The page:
Shooting and cutting Marshall's numbers like a dervish, he undeniably has a gift in taking musical newcomers and making them shine. Yet his grip falters in its ambitious Fellini-esque time-shifting structure, the film awkwardly juggling black-and-white snapshots from Guido's childhood with colourful musical numbers set on a huge stage.
Super Reviewer
June 10, 2010
Nine's not the harbinger of cinematic apocalypse as most critics seem to call it, but the serendipity of its colossal failure when it's about a film that's a colossal failure is too delicious to ignore. It's an essentially character-driven piece powered by a handful of vignettes, like Chicago in hyperdrive, but unfortunately the work of both the writers and some of the performers causes this fragmented approach to film making to not quite succeed. It seems most appropriate to discuss the film from performer to performer, as that's what Nine lives and mostly dies by.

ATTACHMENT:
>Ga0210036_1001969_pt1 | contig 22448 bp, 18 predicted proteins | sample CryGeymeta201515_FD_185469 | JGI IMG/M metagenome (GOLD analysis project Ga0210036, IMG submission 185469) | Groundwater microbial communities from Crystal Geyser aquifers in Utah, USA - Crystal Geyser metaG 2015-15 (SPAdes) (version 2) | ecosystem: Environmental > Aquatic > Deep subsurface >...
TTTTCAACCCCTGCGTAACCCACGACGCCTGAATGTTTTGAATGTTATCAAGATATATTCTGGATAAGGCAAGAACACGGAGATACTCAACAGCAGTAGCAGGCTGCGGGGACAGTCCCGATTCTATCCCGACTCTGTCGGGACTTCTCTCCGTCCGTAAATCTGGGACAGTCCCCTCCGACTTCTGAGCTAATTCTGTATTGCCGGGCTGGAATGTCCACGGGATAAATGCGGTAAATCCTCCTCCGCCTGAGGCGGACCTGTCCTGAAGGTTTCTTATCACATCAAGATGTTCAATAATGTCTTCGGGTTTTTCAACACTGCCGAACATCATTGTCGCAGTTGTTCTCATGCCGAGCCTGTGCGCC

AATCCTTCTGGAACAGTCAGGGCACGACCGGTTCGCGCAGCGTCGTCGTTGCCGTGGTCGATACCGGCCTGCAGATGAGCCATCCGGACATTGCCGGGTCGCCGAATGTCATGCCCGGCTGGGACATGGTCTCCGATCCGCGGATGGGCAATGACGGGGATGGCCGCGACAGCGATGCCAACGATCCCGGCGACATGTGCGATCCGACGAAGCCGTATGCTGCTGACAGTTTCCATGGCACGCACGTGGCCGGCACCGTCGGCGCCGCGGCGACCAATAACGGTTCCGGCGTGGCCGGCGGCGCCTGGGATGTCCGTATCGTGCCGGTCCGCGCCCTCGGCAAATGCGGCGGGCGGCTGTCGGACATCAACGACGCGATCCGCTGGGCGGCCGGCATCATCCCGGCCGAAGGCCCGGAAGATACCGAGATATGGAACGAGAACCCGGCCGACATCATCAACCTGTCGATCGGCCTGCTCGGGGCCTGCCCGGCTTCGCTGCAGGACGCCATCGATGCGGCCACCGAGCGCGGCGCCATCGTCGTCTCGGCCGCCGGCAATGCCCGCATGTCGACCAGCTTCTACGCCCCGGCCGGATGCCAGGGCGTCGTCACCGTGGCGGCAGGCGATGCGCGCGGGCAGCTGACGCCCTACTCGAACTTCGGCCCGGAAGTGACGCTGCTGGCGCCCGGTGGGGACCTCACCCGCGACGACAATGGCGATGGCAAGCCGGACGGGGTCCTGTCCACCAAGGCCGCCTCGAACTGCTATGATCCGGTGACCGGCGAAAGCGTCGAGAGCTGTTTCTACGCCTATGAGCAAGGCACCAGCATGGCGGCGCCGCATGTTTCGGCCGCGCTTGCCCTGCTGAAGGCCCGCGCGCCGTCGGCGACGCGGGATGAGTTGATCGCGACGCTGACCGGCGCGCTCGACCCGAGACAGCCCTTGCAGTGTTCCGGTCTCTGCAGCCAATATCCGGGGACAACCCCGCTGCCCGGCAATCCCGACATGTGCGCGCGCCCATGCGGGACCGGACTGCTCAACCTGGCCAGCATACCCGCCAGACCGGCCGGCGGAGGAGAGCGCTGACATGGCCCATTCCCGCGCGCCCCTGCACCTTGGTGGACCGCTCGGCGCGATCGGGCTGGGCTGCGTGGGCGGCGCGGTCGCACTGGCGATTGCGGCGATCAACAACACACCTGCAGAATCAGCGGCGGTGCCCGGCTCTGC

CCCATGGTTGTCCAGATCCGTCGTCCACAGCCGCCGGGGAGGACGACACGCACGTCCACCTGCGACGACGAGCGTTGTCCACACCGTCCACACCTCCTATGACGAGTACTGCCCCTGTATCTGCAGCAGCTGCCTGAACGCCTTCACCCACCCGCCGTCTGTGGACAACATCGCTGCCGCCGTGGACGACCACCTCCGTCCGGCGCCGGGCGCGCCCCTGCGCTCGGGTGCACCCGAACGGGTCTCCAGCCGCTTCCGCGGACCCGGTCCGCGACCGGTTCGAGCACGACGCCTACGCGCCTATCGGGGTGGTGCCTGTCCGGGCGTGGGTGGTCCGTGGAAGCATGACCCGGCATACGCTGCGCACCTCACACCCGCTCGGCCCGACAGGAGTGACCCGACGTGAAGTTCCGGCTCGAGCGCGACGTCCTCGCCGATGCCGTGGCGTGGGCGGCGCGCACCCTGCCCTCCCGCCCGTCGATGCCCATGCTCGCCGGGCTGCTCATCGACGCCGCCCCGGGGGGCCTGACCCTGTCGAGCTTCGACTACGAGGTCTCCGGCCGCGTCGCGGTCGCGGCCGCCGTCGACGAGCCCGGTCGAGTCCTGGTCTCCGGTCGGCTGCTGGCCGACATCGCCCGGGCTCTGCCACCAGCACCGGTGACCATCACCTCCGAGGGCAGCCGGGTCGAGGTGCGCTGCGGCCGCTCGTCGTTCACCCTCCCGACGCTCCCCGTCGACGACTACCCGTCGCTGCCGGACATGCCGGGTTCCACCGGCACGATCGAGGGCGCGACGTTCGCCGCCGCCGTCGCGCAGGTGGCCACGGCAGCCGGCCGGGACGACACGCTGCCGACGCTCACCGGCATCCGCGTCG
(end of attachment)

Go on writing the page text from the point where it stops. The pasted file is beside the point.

Perhaps the most shocking disappointment is Daniel Day-Lewis; though his charisma is apparent in bursts such as the press conference, he cannot sing at all and his physicality seems labored. The man's pushing 50, so it's pretty sensational that he can pull off what he does in the first place, but it doesn't keep his gymnastic first number from feeling any less awkward. The nadir of Guido's journey for inspiration comes to us via Kate Hudson, a competent dancer and terrible singer slurring her way through a mindless, bizarrely sexy hymn of praise to Italian cinema. Her subsequent disappearance from the film only goes to highlight the value of her contributions. A similar fate befalls Fergie, though she can actually sing and her number at least benefits Guido's character, subtly explaining the origins of his love for and appreciation of women. Judi Dench's only shining moment is her musical number, where she is allowed to be broad and jubilant and excitable, something I feel like I never see from her. (Disappointingly, the song itself is dull.) In character, she's predictably terse and foresighted, a Dench performance to the last drop. Penelope Cruz's performance is decent but A Call From the Vatican just doesn't buzz like it should; the camera's shameless ogling of her lady parts seems like a cheap substitute for the undersold musical number itself. She was not worthy of an Oscar nomination, if I do say so myself, and I say this as a relatively recent convert to the church of Cruz. Nicole Kidman stands on similar ground, evincing the untouchable movie star persona that Claudia Janssen's part calls for. Everything seems to light up around Guido when she finally splashes into the movie. Unfortunately, her number is dull as dirt, and she's a proficient but totally uninteresting singer. Sophia Loren is in the movie for less than five minutes. And finally, after all this drubbing, the good part. As you've surely heard from everyone who's seen Nine, the MVP is Marion Cotillard, who sings and dances and acts like she could do it in her sleep. Rob Marshall knows it, too - her killer performance of My Husband Makes Movies gets the most focused, flattering editing of anything else in the movie. All the better for us to transfix on her sterling voice and the emotion that she effortlessly suffuses it with. She embarrasses Hudson right out of the movie.